In Absolutely Truly, my new middle grade mystery set in a bookshop in the fictional town of Pumpkin Falls, New Hampshire, a first edition of Charlotte’s Web goes missing. There’s a reason this particular book features so prominently in the story—it’s a nod to my literary hero, E. B. White.

E.B. White

E.B. White and friend

E.B. White and I go way back. He’s one of the reasons I became a writer, thanks to Charlotte’s Web, which was one of my all-time favorites as a young reader (it still is). It tops a short list of what I consider perfect novels—a list that includes Harper Lee’s To Kill a Mockingbird and Jane Austen’s Pride and Prejudice, among a handful of others.

The year I turned 12 and declared my intention of becoming an author, my dad slipped a copy of Elements of Style into my Christmas stocking. It was an inspired present, as the book on writing and grammar that Mr. White co-wrote with William Strunk, Jr., made me feel both validated and grown-up. I displayed it prominently on my desk, and if I read it with more enthusiasm than comprehension, at least I felt very sophisticated as I did so. Later, in college, I would discover White’s collected letters and essays, which helped inspire my early career as a journalist.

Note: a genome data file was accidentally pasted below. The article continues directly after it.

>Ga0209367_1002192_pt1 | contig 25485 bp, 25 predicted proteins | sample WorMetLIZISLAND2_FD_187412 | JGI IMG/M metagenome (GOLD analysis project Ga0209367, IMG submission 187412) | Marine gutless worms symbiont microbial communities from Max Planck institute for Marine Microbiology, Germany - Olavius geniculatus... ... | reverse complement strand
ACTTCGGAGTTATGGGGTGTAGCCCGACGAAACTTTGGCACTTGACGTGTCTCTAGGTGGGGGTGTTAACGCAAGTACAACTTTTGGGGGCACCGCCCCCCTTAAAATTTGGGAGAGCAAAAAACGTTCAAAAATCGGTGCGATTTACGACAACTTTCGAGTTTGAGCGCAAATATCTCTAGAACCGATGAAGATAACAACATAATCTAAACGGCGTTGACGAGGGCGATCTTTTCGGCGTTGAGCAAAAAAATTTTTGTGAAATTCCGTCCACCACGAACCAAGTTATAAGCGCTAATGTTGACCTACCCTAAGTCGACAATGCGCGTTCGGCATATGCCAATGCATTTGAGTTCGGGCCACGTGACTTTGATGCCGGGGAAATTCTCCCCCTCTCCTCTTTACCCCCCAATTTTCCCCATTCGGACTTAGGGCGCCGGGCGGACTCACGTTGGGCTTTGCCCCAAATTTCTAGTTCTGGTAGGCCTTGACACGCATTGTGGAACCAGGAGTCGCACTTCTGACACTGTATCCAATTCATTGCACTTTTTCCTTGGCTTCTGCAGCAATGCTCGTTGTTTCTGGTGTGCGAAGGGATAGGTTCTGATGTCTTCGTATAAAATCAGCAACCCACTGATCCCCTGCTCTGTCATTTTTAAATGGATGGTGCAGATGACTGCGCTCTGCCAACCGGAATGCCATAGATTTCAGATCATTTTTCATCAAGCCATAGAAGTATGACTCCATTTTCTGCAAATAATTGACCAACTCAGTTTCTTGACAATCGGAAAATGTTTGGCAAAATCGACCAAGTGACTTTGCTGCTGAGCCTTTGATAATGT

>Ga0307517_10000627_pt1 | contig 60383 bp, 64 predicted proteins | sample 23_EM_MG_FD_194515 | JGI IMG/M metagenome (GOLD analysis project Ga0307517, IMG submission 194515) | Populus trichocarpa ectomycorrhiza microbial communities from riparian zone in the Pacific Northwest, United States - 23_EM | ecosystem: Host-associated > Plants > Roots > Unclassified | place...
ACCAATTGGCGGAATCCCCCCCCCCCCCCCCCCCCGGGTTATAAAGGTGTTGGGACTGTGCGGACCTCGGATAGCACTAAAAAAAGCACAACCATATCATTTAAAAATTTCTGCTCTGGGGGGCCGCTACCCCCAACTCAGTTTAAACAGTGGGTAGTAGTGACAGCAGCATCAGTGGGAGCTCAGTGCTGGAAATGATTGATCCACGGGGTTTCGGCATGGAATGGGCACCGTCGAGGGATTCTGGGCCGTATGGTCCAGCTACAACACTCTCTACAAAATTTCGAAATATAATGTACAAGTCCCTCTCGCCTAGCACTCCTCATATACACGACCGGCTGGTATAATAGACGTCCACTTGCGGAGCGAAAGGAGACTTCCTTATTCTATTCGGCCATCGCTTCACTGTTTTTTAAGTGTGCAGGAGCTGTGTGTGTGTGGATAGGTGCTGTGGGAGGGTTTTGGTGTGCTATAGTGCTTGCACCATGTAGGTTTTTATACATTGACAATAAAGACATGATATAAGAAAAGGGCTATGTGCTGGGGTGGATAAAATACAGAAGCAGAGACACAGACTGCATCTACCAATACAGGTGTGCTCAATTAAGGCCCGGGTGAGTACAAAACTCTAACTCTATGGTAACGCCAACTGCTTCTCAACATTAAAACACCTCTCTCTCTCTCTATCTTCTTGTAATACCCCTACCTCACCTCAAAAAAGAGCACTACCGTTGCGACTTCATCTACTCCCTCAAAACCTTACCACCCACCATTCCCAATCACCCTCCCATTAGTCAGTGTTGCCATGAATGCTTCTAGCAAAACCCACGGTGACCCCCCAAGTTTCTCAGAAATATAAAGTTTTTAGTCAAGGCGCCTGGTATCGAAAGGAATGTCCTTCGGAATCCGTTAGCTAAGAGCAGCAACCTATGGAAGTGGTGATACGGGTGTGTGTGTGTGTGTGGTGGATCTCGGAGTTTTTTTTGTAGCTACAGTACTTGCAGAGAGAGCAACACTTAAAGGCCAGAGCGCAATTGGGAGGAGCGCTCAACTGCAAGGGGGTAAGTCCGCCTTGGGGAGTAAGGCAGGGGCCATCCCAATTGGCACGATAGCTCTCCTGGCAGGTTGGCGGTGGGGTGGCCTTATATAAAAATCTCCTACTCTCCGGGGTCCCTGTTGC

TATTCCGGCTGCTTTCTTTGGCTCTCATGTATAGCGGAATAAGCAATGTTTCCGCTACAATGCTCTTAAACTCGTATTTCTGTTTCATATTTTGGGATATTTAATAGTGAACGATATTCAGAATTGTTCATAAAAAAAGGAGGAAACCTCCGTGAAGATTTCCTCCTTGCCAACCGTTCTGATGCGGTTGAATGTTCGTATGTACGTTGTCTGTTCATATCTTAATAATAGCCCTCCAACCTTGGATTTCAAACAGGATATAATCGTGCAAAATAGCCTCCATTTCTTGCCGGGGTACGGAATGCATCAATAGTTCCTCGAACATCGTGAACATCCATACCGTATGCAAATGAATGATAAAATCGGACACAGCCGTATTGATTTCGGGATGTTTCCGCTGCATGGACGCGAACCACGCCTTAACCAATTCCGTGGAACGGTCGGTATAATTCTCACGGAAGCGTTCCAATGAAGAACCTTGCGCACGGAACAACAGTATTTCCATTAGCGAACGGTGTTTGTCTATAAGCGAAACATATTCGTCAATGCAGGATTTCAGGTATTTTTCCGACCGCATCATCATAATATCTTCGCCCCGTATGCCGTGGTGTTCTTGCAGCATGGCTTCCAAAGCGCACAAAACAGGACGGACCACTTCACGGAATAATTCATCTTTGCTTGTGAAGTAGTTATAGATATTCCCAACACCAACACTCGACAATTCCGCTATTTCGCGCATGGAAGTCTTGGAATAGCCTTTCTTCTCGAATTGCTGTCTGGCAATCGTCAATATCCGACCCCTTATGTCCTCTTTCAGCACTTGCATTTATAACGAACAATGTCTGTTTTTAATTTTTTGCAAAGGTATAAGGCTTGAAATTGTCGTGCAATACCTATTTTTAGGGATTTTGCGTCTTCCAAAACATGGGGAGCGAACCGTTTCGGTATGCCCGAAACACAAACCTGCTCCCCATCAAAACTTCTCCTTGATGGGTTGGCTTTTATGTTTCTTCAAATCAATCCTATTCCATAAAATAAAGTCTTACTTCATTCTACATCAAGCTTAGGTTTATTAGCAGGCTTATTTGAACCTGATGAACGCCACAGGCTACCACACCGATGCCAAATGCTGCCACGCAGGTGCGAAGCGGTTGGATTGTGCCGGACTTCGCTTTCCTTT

Of all the gifts that E. B. White has given me, though, the one I treasure most are his characters. I can’t even imagine a world without Charlotte and Wilbur, or without Fern Arable, and Lurvy, and Templeton the rat. Memorable characters such as these are what make for memorable stories. Sure, setting is important, research is important, and a story without a plot is a hot mess (anybody sat through Waiting for Godot recently?), but for me, memorable characters are the main course, the engine that drives the train, the beating heart of a book.

Charlotte's Web coverCharacters like Charlotte and Wilbur don’t just spring full-blown onto the page like Athena from the head of Zeus, however. Writing is a deliberate act. It is artifice; it is craft; it is intentional. While the concept for a character may come to a writer in a flash, the construction of that character is the result of much effort and care.